|Photos by Lions Foundation of Canada Guide Dogs|
Most people wouldn’t think of a dog as being capable of holding down a full time job, but that is the life of a dog guide. Guide dogs provide vital services to those that need their help, and like many other jobs, there is a lot of training required. This is where training schools, like the Lions Foundation of Canada Dog Guides (LFCDG) come in.
Melissa Eckersley, manager of communications for LFCDG, says that certain breeds of dog are chosen to be guides because of their temperament, eagerness to work and adaptability. “They can go from the foster families …to a trainer …to somebody who might need them one day, so…you want a dog that’s going to be able to go through all of those transitions,” she says. The most common breeds used for dog guides are Labrador Retrievers and Golden Retrievers, though some standard and miniature poodles are trained as well.
When the selected dogs are eight-weeks-old, they are placed with foster families that care for them until their first birthdays. All the food and veterinary costs are covered by the training school, so the biggest challenge in being a foster family is the time commitment.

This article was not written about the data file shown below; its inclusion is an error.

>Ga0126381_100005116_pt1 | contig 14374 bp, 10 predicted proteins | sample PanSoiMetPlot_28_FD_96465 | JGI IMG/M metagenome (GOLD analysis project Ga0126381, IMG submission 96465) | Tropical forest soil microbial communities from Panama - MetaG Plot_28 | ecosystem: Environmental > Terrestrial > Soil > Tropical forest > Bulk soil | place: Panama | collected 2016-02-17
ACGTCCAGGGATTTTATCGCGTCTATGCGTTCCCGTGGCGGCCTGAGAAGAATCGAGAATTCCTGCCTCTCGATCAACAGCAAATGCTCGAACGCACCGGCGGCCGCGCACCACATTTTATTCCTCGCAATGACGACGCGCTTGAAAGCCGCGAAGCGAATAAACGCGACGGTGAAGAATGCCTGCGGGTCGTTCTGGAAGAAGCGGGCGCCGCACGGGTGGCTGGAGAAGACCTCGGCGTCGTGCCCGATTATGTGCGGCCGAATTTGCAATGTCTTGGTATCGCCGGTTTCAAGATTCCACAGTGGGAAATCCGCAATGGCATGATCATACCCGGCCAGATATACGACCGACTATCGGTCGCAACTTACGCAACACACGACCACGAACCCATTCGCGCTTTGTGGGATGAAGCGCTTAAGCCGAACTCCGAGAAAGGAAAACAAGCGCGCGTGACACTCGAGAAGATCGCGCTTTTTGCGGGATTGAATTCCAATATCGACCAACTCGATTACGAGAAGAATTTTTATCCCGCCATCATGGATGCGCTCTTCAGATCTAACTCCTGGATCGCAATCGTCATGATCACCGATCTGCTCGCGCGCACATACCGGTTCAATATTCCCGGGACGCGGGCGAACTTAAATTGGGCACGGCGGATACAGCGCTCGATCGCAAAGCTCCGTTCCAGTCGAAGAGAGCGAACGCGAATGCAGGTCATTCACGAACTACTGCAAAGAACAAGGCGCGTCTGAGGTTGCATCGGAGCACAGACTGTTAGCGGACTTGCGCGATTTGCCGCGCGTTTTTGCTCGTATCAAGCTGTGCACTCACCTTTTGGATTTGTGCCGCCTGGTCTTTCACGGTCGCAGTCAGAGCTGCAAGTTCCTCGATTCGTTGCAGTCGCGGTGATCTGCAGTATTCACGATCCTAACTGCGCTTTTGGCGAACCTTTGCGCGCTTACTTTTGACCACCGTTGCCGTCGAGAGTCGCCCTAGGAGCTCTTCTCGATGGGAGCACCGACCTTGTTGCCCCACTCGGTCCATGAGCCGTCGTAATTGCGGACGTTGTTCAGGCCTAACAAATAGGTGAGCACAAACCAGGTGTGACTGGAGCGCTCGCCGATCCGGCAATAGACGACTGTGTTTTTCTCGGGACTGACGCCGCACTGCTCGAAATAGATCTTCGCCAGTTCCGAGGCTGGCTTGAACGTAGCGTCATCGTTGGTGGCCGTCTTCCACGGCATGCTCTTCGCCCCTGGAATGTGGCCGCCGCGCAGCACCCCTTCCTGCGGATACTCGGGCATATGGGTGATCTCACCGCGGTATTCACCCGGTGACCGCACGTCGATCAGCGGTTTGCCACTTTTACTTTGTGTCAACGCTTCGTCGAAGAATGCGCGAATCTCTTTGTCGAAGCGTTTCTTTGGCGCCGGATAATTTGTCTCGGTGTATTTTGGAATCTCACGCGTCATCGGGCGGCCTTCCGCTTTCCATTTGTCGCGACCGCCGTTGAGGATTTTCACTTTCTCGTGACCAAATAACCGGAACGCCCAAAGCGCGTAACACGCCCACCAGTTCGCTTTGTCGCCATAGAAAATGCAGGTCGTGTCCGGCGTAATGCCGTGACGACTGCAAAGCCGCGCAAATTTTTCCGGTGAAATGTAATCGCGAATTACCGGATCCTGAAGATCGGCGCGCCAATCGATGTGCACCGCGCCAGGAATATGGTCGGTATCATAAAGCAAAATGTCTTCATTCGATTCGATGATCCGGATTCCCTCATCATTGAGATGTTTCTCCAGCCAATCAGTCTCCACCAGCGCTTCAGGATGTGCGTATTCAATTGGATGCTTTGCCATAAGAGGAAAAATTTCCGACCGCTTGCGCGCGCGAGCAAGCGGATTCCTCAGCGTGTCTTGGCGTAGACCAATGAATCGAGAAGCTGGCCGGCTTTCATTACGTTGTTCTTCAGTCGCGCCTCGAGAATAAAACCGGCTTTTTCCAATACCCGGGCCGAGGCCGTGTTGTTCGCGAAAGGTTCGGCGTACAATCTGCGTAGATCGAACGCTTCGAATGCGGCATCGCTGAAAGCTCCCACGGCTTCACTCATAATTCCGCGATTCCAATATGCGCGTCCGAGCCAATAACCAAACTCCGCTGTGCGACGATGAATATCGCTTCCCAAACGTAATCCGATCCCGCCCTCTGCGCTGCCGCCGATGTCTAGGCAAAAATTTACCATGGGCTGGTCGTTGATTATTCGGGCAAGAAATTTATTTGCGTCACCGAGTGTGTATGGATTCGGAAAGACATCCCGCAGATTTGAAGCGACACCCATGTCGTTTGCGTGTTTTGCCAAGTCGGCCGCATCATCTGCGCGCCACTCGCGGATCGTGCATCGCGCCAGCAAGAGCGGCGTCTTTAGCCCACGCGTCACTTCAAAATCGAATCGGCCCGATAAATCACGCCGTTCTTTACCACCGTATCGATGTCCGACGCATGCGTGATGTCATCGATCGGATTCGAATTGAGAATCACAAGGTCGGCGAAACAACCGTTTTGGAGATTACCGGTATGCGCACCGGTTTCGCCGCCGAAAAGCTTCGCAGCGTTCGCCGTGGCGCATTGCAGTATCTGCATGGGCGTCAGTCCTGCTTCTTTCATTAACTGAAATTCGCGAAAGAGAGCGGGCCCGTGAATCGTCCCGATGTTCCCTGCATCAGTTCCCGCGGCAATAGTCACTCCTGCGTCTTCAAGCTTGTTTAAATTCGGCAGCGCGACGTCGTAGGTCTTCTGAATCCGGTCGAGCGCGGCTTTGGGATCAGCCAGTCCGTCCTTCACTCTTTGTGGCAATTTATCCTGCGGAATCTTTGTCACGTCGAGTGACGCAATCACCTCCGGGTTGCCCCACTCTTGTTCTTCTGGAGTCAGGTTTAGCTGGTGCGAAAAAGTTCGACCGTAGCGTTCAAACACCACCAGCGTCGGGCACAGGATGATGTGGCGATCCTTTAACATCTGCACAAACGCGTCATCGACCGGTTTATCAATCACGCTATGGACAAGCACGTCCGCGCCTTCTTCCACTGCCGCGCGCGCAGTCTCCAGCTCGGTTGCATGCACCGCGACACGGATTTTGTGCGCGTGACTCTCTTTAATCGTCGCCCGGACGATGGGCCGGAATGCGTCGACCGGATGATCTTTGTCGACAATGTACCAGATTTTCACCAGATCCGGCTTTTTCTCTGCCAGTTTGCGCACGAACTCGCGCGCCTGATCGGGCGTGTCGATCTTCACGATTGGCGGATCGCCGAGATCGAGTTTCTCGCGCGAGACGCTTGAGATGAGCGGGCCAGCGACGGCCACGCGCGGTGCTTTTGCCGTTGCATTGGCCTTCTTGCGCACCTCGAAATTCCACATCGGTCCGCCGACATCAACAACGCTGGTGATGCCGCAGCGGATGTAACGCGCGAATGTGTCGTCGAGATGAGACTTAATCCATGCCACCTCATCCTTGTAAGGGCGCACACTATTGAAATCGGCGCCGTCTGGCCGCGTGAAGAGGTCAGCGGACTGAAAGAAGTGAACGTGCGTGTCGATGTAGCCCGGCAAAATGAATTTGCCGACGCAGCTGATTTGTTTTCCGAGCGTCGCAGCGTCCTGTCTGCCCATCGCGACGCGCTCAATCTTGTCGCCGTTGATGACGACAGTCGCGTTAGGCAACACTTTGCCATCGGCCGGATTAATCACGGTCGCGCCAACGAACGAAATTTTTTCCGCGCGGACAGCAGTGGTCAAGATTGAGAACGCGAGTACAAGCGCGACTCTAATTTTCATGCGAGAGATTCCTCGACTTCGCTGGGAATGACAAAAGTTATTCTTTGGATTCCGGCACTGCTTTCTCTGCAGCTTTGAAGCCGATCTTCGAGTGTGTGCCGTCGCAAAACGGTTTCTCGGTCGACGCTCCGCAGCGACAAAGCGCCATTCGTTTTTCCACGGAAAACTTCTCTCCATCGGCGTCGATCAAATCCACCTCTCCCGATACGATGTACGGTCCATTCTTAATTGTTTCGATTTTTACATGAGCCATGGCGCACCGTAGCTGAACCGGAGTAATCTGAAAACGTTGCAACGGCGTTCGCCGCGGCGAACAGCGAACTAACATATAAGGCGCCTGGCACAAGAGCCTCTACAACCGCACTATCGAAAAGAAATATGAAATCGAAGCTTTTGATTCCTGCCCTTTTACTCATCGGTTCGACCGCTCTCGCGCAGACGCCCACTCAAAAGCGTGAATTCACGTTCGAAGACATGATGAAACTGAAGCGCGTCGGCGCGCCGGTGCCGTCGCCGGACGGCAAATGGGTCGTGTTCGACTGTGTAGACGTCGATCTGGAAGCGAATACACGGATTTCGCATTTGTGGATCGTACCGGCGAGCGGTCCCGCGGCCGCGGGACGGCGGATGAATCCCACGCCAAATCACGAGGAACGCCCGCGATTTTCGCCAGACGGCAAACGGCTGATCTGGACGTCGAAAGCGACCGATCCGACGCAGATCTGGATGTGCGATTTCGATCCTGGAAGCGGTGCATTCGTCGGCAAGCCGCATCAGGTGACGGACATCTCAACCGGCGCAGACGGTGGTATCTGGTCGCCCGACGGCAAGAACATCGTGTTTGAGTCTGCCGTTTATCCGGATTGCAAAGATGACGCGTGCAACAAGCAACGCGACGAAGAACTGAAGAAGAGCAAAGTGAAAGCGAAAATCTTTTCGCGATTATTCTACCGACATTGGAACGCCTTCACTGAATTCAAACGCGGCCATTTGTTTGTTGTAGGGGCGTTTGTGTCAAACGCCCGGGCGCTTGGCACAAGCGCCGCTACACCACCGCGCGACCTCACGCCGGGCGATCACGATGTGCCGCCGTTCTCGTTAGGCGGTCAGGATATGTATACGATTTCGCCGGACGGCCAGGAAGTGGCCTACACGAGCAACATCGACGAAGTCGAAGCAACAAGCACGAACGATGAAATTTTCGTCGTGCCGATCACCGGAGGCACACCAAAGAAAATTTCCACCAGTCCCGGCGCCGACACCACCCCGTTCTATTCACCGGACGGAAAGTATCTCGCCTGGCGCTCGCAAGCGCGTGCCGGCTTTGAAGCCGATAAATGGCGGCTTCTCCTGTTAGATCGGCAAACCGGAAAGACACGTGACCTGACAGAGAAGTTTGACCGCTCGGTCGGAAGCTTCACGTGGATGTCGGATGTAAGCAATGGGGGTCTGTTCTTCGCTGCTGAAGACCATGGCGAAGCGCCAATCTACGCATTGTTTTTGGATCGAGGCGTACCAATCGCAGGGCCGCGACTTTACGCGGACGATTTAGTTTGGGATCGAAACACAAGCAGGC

“The purpose of the foster family is [to help] the puppy to experience as many things as possible, so that once [the dog is] out in the working life, it’s seen it all, it’s done it all, and nothing really surprises them,” Eckersley explains. Though it can take a lot of time to properly socialize these puppies to many different environments, the hardest part can come when the puppy has to be returned to the school for training. “There are some tears when they have to come back, but [the foster families] are able to meet the client that this dog is going to help.” Once they have seen that their beloved pet will go on to help someone in need, Eckersley says that most families find it easier to give the dogs up.
After foster care comes the formalized training at schools. Here the dogs receive one-on-one training and are taught the specific skills they will need in order to help their future handler. Eckersley elaborates on the dogs’ rigorous training routine: “A trainer could have up to six dogs in their string and throughout the day they would rotate through those dogs, practicing exercises for about 15 minutes and then going back to the kennel and getting another dog. It’s the best way for the dog to learn the skills [without getting] bored or overtired too quickly.”